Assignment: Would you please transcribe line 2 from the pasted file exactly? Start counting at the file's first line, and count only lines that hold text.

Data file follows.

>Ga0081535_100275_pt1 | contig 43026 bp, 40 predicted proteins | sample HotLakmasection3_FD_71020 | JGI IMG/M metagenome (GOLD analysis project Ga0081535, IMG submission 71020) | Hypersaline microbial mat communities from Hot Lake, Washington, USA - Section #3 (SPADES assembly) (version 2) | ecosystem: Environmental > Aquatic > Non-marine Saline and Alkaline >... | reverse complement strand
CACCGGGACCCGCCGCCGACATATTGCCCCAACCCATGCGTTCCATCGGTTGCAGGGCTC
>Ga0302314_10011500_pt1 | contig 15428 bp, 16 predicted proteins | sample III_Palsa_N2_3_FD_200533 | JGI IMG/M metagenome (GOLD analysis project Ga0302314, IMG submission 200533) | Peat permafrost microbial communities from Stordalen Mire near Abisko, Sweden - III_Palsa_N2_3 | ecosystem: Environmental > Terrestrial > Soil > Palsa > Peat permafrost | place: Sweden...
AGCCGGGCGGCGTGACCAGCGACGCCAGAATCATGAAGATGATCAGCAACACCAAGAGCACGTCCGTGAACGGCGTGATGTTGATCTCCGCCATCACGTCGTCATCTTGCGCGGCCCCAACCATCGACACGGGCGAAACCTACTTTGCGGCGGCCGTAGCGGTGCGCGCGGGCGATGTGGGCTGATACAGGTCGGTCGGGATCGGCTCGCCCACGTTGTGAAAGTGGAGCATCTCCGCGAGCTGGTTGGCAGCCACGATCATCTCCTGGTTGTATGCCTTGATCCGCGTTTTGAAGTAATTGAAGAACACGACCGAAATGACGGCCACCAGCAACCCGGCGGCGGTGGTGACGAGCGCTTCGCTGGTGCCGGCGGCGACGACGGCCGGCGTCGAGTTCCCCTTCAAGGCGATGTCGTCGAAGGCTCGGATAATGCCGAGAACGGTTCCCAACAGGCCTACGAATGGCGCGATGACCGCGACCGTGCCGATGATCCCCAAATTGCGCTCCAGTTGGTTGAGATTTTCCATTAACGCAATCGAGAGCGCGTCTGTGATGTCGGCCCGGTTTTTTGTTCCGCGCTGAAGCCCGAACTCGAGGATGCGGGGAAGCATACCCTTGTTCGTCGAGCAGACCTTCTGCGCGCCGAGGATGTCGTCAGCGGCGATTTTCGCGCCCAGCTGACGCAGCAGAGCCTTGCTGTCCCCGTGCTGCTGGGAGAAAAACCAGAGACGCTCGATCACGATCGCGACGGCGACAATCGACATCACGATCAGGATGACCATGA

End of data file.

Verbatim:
CACCGGGACCCGCCGCCGACATATTGCCCCAACCCATGCGTTCCATCGGTTGCAGGGCTC